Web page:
They found that the costs of delivery of Mindfulness-Based Cognitive Therapy (MBCT) was equivalent between face-to-face and internet delivery. The productivity losses and total costs were significantly less with both MBCT deliveries compared to treatment as usual. Quality of life was significantly higher with both MBCT deliveries and was maintained at a 9-month follow-up.
The results suggest that delivering Mindfulness-Based Cognitive Therapy (MBCT) either face-to-face or over the internet reduces total costs of treatment and work-related losses and improved the quality of life of cancer patients. This suggests that MBCT is a cost effective way of delivering treatment to cancer patients, making their lives better.
So, cost effectively improve cancer patients’ quality of life with mindfulness.
“Cancer is a traumatic event that changes a person’s life. Utilizing mindfulness tools can provide peace and hope. Practicing mindfulness on a daily basis can assist with long term effects of happiness and positivity. – Erin Murphy-Wilczek
CMCS – Center for Mindfulness and Contemplative Studies
This and other Contemplative Studies posts are also available on Google+ https://plus.google.com/106784388191201299496/posts and on Twitter @MindfulResearch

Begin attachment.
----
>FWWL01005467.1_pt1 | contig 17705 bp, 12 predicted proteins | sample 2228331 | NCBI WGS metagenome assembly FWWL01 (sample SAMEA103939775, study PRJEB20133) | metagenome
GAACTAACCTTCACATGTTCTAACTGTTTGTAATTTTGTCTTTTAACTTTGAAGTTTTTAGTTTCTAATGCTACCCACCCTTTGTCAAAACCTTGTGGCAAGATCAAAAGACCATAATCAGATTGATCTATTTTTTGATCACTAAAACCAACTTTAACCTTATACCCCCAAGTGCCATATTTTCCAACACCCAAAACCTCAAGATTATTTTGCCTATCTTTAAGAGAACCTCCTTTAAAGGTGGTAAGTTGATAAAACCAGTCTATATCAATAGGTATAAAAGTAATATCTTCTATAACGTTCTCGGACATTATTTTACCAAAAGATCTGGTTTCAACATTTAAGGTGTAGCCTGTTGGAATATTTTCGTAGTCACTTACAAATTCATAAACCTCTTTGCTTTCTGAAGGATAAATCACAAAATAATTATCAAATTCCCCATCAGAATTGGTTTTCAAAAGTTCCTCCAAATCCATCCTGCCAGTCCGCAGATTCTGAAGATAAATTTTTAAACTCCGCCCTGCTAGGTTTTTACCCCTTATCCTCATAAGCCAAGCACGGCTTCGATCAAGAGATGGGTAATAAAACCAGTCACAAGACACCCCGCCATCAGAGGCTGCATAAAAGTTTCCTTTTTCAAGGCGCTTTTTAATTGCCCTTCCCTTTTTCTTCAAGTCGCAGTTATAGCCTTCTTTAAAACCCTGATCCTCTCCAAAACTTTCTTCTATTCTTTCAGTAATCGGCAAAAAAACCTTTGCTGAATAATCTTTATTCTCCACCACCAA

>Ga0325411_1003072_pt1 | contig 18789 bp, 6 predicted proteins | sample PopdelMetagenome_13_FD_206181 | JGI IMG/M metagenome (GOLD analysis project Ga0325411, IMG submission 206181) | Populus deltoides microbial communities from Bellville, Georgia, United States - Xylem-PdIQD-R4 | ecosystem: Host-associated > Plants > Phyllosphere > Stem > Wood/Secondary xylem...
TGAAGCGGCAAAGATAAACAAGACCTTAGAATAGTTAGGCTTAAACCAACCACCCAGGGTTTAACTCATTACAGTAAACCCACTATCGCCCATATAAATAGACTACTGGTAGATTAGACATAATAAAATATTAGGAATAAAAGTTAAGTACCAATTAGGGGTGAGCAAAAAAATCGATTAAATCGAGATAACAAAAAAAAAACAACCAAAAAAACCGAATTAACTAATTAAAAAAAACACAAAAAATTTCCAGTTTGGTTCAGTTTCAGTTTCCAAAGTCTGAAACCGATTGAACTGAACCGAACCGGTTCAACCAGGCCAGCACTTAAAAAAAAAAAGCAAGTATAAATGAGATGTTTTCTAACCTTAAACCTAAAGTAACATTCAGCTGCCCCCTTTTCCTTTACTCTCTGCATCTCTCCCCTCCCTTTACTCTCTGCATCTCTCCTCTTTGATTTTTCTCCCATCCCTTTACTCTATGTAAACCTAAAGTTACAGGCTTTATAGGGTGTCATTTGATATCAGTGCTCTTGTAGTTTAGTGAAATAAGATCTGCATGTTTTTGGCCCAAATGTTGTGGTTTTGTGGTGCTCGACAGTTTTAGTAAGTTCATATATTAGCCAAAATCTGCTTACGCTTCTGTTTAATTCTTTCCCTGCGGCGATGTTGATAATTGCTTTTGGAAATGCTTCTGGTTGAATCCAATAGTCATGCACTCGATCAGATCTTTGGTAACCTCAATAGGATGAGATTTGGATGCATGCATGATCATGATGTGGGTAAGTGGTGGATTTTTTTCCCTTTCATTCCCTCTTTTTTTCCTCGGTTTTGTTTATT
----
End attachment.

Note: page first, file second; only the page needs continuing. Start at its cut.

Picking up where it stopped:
Compen, F., Adang, E., Bisseling, E., van der Lee, M., & Speckens, A. (2020). Cost-utility of individual internet-based and face-to-face Mindfulness-Based Cognitive Therapy compared with treatment as usual in reducing psychological distress in cancer patients. Psycho-oncology, 29(2), 294–303. https://doi.org/10.1002/pon.5246
It was previously determined that group‐based face‐to‐face Mindfulness‐Based Cognitive Therapy (MBCT) and individual internet‐based MBCT (eMBCT) are equally efficacious compared with treatment as usual (TAU) in reducing psychological distress. In this study, the incremental cost‐utility of both interventions compared with TAU was assessed.
This cost‐utility study included 245 self‐referred heterogeneous cancer patients with psychological distress who were randomized to MBCT, eMBCT or TAU. Healthcare costs and (informal) work‐related productivity losses were assessed by interview. Outcomes were expressed in EuroQol‐5D‐3L utility scores and quality‐adjusted life years (QALY). An economic evaluation with a time‐horizon of 3 months was conducted from the societal perspective in the intention‐to‐treat sample. In addition, secondary explorative analyses of costs and quality of life during the 9‐month follow‐up were conducted based on linear extrapolation of TAU.
Paid work‐related productivity losses and societal costs were lower in both intervention conditions compared with TAU during the 3‐month intervention period. Moreover, quality of life (utility scores) improved in eMBCT versus TAU (Cohen’s d: .54) and MBCT versus TAU (.53). At a willingness to pay of €20000 per QALY, the mean incremental net monetary benefit was €1916 (SD=€783) in eMBCT and €2365 (SD=€796) in MBCT versus TAU. Exploration of costs demonstrated an equal pattern of eMBCT and MBCT being superior to TAU. Quality of life at 9‐month follow‐up remained improved in both interventions.
Results indicate that eMBCT and MBCT are cost‐saving treatments whilst simultaneously improving quality of life for distressed cancer patients.